Farmer participatory research for cassava technology transfer in Asia: Constraints and opportunities
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Howeler, Reinhardt H.; Henry, Guy. 1998. Farmer participatory research for cassava technology transfer in Asia: Constraints and opportunities . In: Howeler, Reinhardt H. (ed.). Regional Workshop Cassava Breeding, Agronomy and Farmer Participatory Research in Asia (5, 1996, Hainan, China). Cassava breeding, agronomy and farmer participatory research in Asia: Proceedings . Centro Internacional de Agricultura Tropical (CIAT), Regional Cassava Program for Asia, Bangkok, TH. p. 497-514.
Permanent link to cite or share this item: http://hdl.handle.net/10568/80246
External link to download this item: http://ciat-library.ciat.cgiar.org/Articulos_Ciat/biblioteca/Cassava_Breeding_Agronomy_and_Farmer_Par.pdf#page=503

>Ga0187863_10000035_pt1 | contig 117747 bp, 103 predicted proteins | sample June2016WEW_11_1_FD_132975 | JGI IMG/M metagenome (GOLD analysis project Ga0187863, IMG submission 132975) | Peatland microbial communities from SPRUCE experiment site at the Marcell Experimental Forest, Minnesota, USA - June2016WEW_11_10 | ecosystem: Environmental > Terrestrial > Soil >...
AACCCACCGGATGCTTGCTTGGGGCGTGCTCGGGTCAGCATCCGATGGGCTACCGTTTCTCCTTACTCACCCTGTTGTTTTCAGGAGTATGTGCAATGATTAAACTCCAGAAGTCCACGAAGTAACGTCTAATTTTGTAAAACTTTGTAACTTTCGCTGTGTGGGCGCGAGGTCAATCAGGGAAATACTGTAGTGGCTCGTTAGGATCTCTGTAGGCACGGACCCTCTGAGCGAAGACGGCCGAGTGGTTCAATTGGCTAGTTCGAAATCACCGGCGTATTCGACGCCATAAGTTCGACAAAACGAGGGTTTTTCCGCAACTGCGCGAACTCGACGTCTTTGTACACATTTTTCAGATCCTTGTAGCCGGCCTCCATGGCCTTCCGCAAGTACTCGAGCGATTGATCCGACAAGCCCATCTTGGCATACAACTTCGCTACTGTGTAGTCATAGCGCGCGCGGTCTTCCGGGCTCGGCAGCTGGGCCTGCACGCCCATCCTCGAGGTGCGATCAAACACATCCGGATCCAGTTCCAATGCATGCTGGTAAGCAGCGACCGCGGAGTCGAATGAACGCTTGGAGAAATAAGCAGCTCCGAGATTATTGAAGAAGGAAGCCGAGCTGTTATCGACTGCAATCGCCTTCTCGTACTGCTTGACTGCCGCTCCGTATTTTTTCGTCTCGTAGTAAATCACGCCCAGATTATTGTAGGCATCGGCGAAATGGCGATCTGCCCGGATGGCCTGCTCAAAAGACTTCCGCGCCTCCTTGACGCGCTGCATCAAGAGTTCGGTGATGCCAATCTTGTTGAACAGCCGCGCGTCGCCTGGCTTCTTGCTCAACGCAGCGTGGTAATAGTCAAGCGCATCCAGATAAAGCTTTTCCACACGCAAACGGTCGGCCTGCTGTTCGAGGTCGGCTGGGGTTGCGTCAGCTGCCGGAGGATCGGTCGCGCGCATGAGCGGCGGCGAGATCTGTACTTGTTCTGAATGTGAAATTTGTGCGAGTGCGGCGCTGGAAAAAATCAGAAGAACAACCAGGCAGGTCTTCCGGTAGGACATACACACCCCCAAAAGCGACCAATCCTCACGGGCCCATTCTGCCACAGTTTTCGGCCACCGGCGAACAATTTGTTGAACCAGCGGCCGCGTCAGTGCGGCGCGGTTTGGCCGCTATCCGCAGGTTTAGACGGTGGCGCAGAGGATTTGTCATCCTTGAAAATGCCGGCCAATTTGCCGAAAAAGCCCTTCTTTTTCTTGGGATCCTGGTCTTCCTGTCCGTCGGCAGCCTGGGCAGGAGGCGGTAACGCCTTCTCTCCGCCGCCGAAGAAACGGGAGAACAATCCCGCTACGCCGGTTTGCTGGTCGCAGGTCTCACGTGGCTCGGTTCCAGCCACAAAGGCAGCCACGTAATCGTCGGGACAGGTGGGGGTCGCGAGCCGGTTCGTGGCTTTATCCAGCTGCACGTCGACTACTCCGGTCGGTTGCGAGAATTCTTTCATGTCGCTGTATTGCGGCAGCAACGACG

Since 1994 a farmer participatory research (FPR) methodology has been used with the objective of enhancing the development and adoption of efficient cassava production practices that will reduce erosion, maintain soil productivity and increase the income of cassava farmers in Asia. This 5-year FPR project, funded by the Nippon Foundation in Japan and coordinated by CIAT, is being executed by national research and extension organizations in Thailand, Indonesia, China and Vietnam. Members of the FPR teams in each of these countries participated in a Workshop in July 1994 in Thailand to become familiar with the FPR philosophy and methodologies. Upon return, they conducted Rapid Rural Appraisals (RRA) in cassava growing regions in their country to select two suitable pilot sites for the project. In addition, they established demonstration plots to show the farmers of the pilot sites a range of management practices to control erosion and increase yield or income. During a field day farmers looked at and discussed the various options and selected 4-5 that were considered most useful for their own conditions in order to try these on their own farms. In 1995 the first FPR trials were set out by fanners on their own fields with help from FPR team members. In erosion control trials they established 2-5 treatments on a uniform slope and constructed sedimentation channels along the lower side of each plot to collect the eroded sediments and measure soil losses due to erosion. In addition, other technology components such as improved varieties, alternative intercrop systems and fertilizer treatments were offered and experimented with by farmers. At the end of the first year, farmers and FPR team members jointly harvested all the plots and calculated cassava and intercrop yields, as well as the amount of soil loss in each treatment. These results were discussed with the participating farmers in order to select the best treatments for the second year of testing in 1996. From the experiences obtained so far we have learned that farmers in the selected sites are interested in the trials, and are adapting and adopting several component technologies. However, the success rate has been varied, especially between different sites and countries. A number of limitations have been identified, both technical, financial, organizational and institutional. This paper assesses the results of the project and identifies and analyzes the various constraints that are currently limiting the project. In addition, new opportunities are proposed that may alleviate the constraints. The analysis is conducted within a framework of how to move the project from the pilot phase to an implementation phase in order to reach a wider audience and obtain greater adoption of the developed technologies.
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